Thanks. I always forget to use \ before such functions. Though my lack of proper editing was due to time constraints. I may go back and add aligns etc.
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    (Original post by Zacken)
    \LaTeX pro tips: to render your brackets correctly with fractions and the like, use \left( and \right)


    Thanks though will do
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    I've just subbed \sec x itself: \displaystyle \text{let} \ u = \sec x \Rightarrow \frac{\mathrm{d} u}{\mathrm{d} x} = \sec x \tan x

    Rewriting the integral in terms of u gives us

    \displaystyle \int \frac{\sec x}{\sec x \tan x}\mathrm{d}u = \int \frac{\mathrm{d}u}{\tan x} =\int \frac{\mathrm{d}u}{\sqrt{\sec^{2  }x -1}}=\int \frac{\mathrm{d}u}{\sqrt{u^{2}-1}}

    Note that this is the standard integral for arcosh(u) so I'm quoting it without proof:

    \displaystyle \int \frac{\mathrm{d}u}{\sqrt{u^{2}-1}}= \cosh^{-1}\left ( u \right ) + \mathrm{C} = \ln\left \{ u + \sqrt{u^{2}-1} \right \} + \ln \mathrm{k} = \ln \left (\sec x + \sqrt{\sec^{2}x -1} \right ) + \ln \mathrm{k}

    by using the logarithmic form of arcosh (again, without proof)

    \displaystyle \therefore \boxed{\int \sec x \ \mathrm{d}x = \ln \left | \mathrm{k}\left ( \sec x + \tan x \right ) \right |}
    It's a shame no actual C4 students attempted this
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    (Original post by aymanzayedmannan)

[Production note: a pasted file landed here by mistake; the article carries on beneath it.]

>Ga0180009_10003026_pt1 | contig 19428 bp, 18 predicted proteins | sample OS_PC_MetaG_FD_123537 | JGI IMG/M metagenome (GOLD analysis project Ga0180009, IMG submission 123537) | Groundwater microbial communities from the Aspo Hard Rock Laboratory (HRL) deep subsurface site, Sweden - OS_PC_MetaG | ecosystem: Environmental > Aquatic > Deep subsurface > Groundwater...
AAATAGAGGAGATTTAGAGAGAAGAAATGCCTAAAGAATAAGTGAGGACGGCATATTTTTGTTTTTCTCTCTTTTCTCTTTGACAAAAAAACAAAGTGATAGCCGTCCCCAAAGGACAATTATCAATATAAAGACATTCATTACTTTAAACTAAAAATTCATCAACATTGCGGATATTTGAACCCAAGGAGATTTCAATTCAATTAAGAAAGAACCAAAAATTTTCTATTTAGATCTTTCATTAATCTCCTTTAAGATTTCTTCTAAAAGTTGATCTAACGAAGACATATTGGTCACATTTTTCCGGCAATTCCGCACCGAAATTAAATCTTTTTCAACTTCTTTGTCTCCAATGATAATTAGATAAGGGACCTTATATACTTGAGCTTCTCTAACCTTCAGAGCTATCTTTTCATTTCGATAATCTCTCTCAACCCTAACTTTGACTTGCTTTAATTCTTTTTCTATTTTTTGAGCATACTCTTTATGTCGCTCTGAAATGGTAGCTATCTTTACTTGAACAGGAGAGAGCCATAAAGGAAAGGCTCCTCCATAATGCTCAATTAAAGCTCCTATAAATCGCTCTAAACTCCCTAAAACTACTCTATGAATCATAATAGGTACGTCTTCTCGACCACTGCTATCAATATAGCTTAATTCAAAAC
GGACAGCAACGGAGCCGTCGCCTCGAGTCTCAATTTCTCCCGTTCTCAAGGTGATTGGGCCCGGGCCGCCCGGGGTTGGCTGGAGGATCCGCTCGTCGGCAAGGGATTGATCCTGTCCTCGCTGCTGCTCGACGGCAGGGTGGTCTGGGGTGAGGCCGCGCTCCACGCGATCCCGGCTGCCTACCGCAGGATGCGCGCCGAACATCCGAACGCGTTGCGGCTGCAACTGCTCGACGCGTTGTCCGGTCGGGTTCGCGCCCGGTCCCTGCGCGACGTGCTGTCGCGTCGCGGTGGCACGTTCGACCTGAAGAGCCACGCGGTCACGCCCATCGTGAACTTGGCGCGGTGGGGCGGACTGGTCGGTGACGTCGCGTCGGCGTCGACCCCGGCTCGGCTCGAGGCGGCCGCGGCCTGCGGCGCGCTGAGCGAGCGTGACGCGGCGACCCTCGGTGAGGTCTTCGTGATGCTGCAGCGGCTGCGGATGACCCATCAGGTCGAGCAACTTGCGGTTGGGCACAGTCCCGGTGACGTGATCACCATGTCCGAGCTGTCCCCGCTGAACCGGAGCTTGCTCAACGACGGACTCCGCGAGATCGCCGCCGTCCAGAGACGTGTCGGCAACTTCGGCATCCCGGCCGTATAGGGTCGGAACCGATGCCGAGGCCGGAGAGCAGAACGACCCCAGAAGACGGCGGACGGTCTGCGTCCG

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    I've just subbed \sec x itself: \displaystyle \text{let} \ u = \sec x \Rightarrow \frac{\mathrm{d} u}{\mathrm{d} x} = \sec x \tan x

    Rewriting the integral in terms of u gives us

    \displaystyle \int \frac{\sec x}{\sec x \tan x}\mathrm{d}u = \int \frac{\mathrm{d}u}{\tan x} =\int \frac{\mathrm{d}u}{\sqrt{\sec^{2  }x -1}}=\int \frac{\mathrm{d}u}{\sqrt{u^{2}-1}}

    Note that this is the standard integral for arcosh(u) so I'm quoting it without proof:

    \displaystyle \int \frac{\mathrm{d}u}{\sqrt{u^{2}-1}}= \cosh^{-1}\left ( u \right ) + \mathrm{C} = \ln\left \{ u + \sqrt{u^{2}-1} \right \} + \ln \mathrm{k} = \ln \left (\sec x + \sqrt{\sec^{2}x -1} \right ) + \ln \mathrm{k}

    by using the logarithmic form of arcosh (again, without proof)

    \displaystyle \therefore \boxed{\int \sec x \ \mathrm{d}x = \ln \left | \mathrm{k}\left ( \sec x + \tan x \right ) \right |}
    It's a shame no actual C4 students attempted this
    Wow that's a really good idea